March 14, 2014

Magic101 - Knowing Your Deck


In the world today, information is everywhere. In the world of Magic: the Gathering deck building, getting all the information that you need is very easy compared to, say 10 years ago. Information is very accessible now that with just a click, the discussions about a certain deck or the recent top 8 deck lists in major events around the world can be viewed in our computers and phones.

As someone who played the game way back before internet access became very easy, I used to open my booster packs, read every card that I get in the packs, and try to think about a deck for them. The fun part was play testing the decks with my friends. Usually, these experiments don't work out so either I just abandon the idea or keep working on it. And so, I buy more booster packs just to get additional copies of the cards, try to evaluate new cards again, repeat this process until I finish a deck with the strategy that I want. Without knowing, through this process, I usually end up with a deck that I know inside and out. I know how many copies of a certain card in the deck, I know how many creature cards are there, I know the right time when to properly use a card, or I know how many Islands or Mountains are there in my deck. Since I know my deck and I tested it many times while building it, decision making for these decks are easier for me compared to the decks that I only borrowed from a friend.

Know Your Deck

With the growth of Magic: the Gathering since that time and the abundance of information nowadays, many people will have the liberty of skipping the process of experimenting with cards. Don't get me wrong, that is a very good thing. Since I am not alone in this world, there are definitely other people who had the same idea as mine and they may have already gone through the process of testing the cards and may have already shared their ideas online. By accessing these information, we save a lot of time and we can just select the most efficient cards to use via the experiences of other people. One possible problem with this is that we may not know our decks as well as those people who did the experiments. That is why, it is very important to play with your deck multiple times and know how it reacts with different matchups. I am not really into the idea of looking at the recent top decks then just buying the whole decklist and immediately bring it on Friday Night Magic tournaments and expect to top 8 the tournament.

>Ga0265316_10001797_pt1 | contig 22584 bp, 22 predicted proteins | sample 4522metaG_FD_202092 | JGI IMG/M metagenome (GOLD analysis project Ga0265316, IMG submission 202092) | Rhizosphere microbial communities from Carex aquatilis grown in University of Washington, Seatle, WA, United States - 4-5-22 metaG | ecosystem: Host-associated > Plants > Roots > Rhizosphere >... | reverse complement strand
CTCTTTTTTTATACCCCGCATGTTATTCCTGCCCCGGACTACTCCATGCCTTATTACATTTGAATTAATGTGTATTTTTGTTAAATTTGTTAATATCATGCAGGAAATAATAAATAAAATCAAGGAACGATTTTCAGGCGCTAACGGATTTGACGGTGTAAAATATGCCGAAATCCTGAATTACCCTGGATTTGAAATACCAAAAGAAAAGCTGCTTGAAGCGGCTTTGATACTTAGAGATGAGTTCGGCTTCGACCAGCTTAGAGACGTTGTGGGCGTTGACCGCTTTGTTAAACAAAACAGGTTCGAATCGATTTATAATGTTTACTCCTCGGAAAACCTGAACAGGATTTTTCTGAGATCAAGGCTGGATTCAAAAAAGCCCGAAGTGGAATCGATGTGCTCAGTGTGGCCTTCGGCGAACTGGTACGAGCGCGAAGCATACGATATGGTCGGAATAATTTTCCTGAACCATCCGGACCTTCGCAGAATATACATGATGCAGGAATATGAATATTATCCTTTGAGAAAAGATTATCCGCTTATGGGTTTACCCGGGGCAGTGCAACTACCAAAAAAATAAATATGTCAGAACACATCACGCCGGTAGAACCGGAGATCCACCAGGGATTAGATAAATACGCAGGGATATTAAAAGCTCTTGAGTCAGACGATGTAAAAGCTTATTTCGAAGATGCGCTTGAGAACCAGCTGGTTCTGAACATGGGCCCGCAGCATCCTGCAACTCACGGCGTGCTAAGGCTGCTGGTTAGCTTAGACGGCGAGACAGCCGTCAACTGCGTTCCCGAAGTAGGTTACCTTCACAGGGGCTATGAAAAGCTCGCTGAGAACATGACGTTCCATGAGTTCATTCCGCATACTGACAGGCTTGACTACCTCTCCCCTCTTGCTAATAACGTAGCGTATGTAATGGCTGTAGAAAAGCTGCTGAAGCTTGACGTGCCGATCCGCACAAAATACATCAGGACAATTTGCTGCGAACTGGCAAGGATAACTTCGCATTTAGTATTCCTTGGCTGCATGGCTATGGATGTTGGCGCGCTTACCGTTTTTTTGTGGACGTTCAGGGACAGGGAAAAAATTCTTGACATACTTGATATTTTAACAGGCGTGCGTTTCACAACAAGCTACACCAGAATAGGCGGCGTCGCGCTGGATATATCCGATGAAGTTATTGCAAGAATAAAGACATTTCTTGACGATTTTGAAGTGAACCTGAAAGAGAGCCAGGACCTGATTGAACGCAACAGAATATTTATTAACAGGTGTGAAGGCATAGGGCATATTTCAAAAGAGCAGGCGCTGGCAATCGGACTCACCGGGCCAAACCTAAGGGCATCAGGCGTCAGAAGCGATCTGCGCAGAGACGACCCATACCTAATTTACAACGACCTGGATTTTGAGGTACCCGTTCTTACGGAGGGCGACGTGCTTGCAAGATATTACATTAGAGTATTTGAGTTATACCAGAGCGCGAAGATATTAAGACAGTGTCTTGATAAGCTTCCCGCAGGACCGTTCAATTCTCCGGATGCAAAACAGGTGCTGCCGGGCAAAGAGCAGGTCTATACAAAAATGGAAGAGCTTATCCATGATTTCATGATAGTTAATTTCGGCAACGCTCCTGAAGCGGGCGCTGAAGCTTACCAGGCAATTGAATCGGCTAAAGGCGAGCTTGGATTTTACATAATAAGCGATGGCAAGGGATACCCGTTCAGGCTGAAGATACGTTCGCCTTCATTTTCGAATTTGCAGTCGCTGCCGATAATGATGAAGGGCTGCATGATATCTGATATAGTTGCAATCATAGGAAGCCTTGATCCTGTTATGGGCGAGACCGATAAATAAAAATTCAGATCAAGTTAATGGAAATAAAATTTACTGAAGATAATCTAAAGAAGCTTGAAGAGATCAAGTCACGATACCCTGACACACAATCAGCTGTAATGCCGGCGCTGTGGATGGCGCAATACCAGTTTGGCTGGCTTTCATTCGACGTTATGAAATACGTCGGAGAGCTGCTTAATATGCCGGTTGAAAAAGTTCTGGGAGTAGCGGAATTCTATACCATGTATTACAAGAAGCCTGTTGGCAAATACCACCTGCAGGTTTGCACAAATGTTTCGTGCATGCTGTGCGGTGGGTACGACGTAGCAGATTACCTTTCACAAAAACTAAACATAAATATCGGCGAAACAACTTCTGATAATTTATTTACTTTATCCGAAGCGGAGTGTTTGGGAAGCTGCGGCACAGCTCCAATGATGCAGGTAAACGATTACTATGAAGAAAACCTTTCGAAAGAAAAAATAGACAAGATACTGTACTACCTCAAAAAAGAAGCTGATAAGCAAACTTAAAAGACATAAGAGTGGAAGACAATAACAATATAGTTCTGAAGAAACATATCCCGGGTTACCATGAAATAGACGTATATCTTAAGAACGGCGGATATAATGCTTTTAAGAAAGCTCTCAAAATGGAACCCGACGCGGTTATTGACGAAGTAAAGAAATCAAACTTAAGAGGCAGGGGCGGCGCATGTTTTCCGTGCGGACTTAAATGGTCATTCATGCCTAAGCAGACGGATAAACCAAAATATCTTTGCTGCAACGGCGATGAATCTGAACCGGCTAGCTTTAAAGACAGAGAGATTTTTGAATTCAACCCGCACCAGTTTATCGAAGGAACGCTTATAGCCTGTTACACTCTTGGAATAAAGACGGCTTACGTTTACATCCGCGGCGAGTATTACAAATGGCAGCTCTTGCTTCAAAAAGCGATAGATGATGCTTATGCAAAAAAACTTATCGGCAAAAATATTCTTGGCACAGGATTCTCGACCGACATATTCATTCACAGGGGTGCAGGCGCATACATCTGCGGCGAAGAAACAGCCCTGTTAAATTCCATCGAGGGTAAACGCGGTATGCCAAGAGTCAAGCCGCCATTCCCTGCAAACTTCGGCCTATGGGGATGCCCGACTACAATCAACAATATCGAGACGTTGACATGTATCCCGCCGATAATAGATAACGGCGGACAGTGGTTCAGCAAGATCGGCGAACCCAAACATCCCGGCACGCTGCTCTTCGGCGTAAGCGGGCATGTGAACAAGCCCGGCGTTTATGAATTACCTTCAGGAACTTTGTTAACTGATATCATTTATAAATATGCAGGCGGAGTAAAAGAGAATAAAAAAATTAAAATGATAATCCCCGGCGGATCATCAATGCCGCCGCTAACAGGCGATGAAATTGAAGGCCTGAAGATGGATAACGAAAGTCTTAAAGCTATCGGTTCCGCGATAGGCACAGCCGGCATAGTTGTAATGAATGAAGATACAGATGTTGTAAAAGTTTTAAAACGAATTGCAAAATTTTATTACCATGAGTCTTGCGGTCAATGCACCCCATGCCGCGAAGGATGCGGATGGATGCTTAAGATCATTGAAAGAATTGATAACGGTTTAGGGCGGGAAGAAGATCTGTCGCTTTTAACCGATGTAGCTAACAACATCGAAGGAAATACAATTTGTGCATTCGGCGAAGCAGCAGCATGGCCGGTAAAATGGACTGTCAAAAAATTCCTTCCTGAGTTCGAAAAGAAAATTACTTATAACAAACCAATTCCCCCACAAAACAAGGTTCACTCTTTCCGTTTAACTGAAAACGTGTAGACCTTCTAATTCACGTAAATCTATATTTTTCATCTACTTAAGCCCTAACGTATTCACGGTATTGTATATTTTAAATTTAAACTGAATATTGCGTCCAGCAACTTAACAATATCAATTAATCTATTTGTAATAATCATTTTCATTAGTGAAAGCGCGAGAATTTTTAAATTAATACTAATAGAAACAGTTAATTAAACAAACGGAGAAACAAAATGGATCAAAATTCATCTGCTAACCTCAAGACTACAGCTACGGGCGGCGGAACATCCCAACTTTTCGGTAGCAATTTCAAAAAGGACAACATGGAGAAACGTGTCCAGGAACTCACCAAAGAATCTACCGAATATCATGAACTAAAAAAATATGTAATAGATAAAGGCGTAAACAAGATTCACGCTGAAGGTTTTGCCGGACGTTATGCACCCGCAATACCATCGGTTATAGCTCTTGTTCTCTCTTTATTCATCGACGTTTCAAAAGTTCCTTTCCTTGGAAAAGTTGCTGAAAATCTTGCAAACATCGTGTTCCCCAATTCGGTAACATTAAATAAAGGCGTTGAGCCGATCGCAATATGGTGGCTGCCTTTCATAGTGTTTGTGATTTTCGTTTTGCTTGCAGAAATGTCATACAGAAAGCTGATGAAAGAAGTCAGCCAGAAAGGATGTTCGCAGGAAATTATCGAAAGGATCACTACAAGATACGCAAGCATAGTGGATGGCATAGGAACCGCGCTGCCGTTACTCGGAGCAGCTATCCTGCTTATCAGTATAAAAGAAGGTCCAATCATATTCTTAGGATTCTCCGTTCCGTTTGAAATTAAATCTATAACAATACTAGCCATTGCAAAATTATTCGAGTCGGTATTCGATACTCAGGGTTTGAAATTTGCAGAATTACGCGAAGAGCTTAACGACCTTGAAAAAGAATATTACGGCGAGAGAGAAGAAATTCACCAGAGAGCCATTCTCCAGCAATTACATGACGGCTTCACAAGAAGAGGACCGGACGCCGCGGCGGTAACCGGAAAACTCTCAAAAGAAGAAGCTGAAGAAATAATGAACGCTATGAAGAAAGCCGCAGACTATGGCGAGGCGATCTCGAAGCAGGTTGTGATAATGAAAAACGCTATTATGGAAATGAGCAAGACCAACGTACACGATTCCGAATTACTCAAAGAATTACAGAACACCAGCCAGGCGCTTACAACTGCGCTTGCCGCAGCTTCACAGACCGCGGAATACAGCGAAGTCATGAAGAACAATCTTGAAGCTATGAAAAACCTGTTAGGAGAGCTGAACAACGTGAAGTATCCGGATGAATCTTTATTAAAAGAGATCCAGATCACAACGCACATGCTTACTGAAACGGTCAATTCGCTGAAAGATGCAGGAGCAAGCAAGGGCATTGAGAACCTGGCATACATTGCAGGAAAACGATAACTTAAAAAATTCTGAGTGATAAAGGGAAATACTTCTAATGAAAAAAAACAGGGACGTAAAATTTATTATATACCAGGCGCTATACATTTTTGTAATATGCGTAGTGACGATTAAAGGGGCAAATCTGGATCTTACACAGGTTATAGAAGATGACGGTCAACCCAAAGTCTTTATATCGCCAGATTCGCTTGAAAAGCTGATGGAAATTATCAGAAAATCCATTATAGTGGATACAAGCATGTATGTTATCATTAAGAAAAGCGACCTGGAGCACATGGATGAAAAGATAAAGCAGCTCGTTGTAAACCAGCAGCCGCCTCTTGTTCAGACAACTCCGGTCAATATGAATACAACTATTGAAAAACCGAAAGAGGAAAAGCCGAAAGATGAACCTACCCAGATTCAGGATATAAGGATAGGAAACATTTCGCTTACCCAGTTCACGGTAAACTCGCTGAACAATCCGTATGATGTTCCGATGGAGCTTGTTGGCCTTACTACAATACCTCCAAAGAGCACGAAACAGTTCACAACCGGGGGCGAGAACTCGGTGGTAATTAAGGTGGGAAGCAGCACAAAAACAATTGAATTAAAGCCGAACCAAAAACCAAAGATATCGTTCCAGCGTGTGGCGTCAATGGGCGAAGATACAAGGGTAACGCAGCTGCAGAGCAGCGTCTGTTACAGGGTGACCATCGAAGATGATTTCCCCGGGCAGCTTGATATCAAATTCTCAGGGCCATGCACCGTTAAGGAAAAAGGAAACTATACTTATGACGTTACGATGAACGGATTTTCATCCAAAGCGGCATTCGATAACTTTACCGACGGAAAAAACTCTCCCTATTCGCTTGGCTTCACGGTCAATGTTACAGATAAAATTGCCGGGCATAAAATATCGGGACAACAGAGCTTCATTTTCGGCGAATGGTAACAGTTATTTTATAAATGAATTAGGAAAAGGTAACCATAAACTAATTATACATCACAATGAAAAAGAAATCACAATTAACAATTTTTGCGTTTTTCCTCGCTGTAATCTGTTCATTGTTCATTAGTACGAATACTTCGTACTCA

Getting the right cards is different from knowing the cards

Recent top decks are decks that underwent a lot of revisions. The player who won with it has definitely put in a lot of work to modify it many times and surely, it wasn't just an overnight process. For example, Domri Rade is a very good card, and everybody else in the world may say that every optimized red-green deck should have it. But actually winning with Domri Rade and using its abilities correctly takes a lot of time to practice and mastery. The way I decide on how to use Domri's ability may be different compared to a person who has been using it for more than a year, and sometimes, when you ask that person the reason for his/her actions, the person may not even offer an explanation. It's just that he or she KNOWS that it was the best thing to do under that particular situation.

Knowing your deck will greatly help in Mulligans

If we are playing a control deck and we will have an opening hand of : Island, Island, Island, Plains, Plains, Azorius Charm and Supreme Verdict, a player who really knows that his or her deck is control and would be winning in the long game would probably keep this hand. Even with no creatures, this is a keep. Since we know that we don't need creatures early on and we have a Supreme Verdict to protect us against aggro decks, this hand conforms to our goal of winning the game when game goes long. 

Likewise, a Monored player may not keep a hand of : Mountain, Mountain, Mountain, Mountain, Mountain, Shock, and Lightning Strike. Provided that the player built the deck with the goal of winning quickly - by attacking with cheap creatures, this hand will definitely not give the player a big chance of winning the game, does it? So this hand may be an automatic mulligan until, say, we get early creature drops.

Knowing your deck changes game-time decisions

Let's just say that you are piloting a Dimir deck. For the sake of having an example, let's just say that you only have 3 counterspells in your deck (probably Dissolve) and a bunch of removals like Doom Blade, Hero's Downfall and Ultimate Price. When you have a Dissolve in hand and you don't have a removal spell, will you use your counterspell to counter the Polukranos, World Eater of your opponent? I'm not saying that there is a definite answer to this, but by knowing that my deck has a LOT of ways to kill a creature, I may not counter that spell. I think that I will have more chances of drawing a spell that can kill the Polukranos so I'd rather save my counterspell for something that my deck cannot answer. Likewise, if my opponent casts an Assemble the Legion, by knowing that I don't have anything in my main deck to deal with enchantments, I know that I should use the Dissolve to counter this spell.

What I described above are just some of the benefits of knowing your deck. Knowing your deck will give you more chances of winning. And remember to not just cast cards from your hand just because you have the mana to cast them. Try to just give it a simple thought first: if casting this spell is something that you want to do. Knowing how your deck operates and wins is something worth considering.

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